Zone Evaluation operated successfully in 99.8 percent of the 2,430 games played last year, according to MLB. The pitch-tracking software, developed by Major League Baseball Advanced Media and Sportvision, records the ball's position in flight more than 20 times before it reaches home plate. There are cameras on both lines and another camera that is centered adjacent to the field, all aligned to determine the ball's flight, speed, and ultimately whether it crossed the plate as a strike.

After each umpire has a plate assignment, the system generates a disk that provides an evaluation of accuracy and illustrates any inconsistencies with the strike zone.

"The umpires, they don't want to miss a pitch any more than a batter wants to strike out," MLB vice president for umpiring Mike Port told The New York Times when the Zone Evaluation system was instituted. "Where the Z.E. system will give us a lot of help is more data to help identify any trends: 'The last three plate jobs, you missed seven pitches that were down and in. Here's how one of the supervisors can help you adjust your head angle or your stance to have a better chance of getting those pitches.'"

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Throughout the history of the game, managers and umpires have disagreed on many things, but there's one area where disagreement always meets dismissal: balls and strikes. It's an unwritten but very clear rule that players and managers need to keep their critiques of an umpire's strike zone to a minimum, and in some cases there's zero tolerance.

The all-time leader in ejections is Atlanta manager Bobby Cox, in his final season of what's sure to be a Hall of Fame career. He has been ejected 156 times, and the strike zone often has been a part of the ... discussion, we'll call it.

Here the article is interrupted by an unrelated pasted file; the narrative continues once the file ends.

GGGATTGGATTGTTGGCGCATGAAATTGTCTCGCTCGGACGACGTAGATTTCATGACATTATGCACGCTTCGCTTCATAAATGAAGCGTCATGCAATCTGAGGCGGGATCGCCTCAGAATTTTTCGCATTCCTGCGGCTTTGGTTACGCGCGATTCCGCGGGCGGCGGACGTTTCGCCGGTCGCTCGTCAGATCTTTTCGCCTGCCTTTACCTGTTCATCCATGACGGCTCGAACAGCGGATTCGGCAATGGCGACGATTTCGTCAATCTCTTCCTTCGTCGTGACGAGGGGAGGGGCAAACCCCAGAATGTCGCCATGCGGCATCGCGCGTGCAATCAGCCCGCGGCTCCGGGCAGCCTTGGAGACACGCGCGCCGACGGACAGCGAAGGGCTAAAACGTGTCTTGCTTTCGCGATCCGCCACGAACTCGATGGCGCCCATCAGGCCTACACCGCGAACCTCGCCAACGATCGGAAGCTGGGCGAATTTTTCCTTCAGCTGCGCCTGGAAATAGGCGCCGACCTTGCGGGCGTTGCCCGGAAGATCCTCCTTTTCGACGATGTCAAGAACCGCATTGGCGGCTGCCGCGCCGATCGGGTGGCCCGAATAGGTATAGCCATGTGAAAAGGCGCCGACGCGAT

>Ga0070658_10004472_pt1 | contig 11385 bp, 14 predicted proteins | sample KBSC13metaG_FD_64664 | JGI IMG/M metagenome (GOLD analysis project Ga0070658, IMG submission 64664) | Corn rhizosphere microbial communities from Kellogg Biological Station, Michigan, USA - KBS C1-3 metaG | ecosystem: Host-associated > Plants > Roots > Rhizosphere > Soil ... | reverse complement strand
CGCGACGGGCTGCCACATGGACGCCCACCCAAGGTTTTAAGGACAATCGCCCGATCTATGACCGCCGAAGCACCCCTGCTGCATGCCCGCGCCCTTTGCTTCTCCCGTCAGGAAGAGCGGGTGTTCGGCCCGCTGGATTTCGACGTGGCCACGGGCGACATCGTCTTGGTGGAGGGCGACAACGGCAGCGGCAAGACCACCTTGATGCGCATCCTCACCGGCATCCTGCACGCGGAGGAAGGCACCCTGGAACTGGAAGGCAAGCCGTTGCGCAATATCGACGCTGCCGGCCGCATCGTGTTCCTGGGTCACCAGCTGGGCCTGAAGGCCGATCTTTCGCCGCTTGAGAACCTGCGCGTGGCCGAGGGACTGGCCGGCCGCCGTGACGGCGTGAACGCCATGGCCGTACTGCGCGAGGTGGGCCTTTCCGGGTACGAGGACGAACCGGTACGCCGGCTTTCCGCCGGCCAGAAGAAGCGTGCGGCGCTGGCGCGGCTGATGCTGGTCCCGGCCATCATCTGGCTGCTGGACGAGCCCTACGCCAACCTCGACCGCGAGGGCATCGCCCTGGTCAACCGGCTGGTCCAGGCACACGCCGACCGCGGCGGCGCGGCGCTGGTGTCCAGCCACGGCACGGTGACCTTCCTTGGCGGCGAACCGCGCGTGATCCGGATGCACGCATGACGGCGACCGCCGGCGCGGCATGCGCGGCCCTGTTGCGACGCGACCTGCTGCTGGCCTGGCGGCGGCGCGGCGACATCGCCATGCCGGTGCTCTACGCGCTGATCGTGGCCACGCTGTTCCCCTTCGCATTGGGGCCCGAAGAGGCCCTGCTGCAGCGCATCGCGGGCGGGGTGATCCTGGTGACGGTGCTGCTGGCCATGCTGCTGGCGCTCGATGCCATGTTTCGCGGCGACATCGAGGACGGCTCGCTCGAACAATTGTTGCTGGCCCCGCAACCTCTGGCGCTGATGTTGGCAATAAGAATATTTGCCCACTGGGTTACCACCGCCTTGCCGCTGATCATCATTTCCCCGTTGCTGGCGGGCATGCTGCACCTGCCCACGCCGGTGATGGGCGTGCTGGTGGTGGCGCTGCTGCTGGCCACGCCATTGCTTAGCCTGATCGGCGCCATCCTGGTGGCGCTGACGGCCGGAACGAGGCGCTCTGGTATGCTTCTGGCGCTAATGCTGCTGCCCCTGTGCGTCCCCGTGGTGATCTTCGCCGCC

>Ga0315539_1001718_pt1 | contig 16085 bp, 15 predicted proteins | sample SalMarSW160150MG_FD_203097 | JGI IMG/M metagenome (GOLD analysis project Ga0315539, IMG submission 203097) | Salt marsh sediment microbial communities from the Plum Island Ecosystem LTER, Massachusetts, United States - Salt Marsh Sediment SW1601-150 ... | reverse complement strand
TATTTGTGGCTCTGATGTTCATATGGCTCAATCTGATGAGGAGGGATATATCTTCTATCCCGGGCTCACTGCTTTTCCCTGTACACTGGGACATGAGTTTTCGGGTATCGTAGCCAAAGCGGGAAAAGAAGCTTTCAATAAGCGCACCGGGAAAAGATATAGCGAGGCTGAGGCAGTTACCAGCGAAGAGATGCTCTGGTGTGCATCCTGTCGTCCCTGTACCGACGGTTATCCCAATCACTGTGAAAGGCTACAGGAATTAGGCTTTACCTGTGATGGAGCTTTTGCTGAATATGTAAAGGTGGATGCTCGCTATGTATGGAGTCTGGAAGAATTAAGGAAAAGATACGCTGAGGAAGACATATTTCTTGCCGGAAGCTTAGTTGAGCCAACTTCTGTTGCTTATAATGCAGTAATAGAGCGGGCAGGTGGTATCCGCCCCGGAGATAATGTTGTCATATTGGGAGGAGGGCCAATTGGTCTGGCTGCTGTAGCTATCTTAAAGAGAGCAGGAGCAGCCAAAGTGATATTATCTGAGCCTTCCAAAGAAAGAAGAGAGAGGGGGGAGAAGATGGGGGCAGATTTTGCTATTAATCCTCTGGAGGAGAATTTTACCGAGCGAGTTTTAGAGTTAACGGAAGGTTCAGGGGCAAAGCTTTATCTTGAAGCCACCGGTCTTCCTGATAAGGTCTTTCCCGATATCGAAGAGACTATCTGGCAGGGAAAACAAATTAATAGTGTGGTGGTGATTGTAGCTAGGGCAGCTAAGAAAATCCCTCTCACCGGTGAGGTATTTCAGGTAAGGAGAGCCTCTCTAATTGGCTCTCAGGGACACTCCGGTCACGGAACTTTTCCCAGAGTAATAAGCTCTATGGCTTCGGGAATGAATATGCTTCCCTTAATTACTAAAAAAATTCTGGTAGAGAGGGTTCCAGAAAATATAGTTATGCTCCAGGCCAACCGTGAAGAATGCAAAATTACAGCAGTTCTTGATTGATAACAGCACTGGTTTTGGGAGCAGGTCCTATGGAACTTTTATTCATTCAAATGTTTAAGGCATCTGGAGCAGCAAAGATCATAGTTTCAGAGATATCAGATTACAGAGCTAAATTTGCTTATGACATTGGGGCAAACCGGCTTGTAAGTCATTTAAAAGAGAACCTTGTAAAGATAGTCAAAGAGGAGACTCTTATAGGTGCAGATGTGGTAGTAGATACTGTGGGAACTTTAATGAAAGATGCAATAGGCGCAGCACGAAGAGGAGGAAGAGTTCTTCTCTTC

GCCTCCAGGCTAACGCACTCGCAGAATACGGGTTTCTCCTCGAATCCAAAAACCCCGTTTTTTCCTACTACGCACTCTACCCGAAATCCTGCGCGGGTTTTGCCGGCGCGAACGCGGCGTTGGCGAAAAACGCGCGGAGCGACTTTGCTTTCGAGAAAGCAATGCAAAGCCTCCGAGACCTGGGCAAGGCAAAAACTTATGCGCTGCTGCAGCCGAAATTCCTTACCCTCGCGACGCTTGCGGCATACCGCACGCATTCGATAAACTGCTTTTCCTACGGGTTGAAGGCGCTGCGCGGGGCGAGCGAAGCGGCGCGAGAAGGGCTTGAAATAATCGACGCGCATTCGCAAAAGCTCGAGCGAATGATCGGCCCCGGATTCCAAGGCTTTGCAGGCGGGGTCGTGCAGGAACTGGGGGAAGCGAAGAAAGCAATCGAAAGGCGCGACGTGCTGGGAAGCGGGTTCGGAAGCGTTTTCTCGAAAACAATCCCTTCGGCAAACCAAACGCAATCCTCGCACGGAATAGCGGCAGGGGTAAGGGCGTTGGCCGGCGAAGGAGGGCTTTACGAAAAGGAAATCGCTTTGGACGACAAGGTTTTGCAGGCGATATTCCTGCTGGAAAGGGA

After an ejection late last season, Cox said: "I think I could umpire. All I would say is, 'Ball,' and if somebody threw it down the middle, I'd call it a strike."

When it comes down to it, everyone knows what a ball and a strike should be. Rule 2.0 in the Official Rules of Baseball states: "The Strike Zone is defined as that area over home plate, the upper limit of which is a horizontal line at the midpoint between the top of the shoulders and the top of the uniform pants, and the lower level is a line at the hollow beneath the kneecap. The Strike Zone shall be determined from the batter's stance as the batter is prepared to swing at a pitched ball."

Of course, not every strike called meets that criteria. In fact, over the years, some umpires have been labeled by their particular strike zones, as having one favorable to pitchers or hitters, or one dimension of the strike zone or another.

"I've never believed in high-ball umpire, low-ball umpire," Leyland said recently. "I believe that umpires try to call the strike zone [and] do the best they can to call the strike zone properly as described in the rulebook. I think hitters try to swing at strikes and try to lay off balls."

At least you might say umpire Eric Cooper has one perfect game under his belt, and thanks to Mark Buehrle, he also has a no-hitter. Cooper was behind home plate for Buehrle's no-hitter in '07 and perfect game in '09, but he probably wasn't perfect, since it's hardly possible with that many pitches to call.

"I have the same approach whether the score is 0-0 or 10-0, or whether there is a perfect game or no-hitter going," Cooper said after Buehrle's perfect game against the Rays. "I try to call strikes strikes, and balls balls."

Obviously, it doesn't always work out to everyone's satisfaction. Not everyone sees the same thing, and the one person who has to determine the call has a split second to do so.

After a recent, particularly contentious game in which the Rays' Carl Crawford and manager Joe Maddon were ejected for arguing balls and strikes with home-plate umpire Bob Davidson, crew chief Tim Tschida was asked his opinion on the strike zone that night.

His answer told a lot about the current state of the strike zone, the men who call it, and what's being done to ensure more balls are called balls and more strikes are called strikes.

"We're evaluated on that Z.E. system, so we'll find out soon enough," Tschida said.

John Schlegel is a reporter for MLB.com. This story was not subject to the approval of Major League Baseball or its clubs.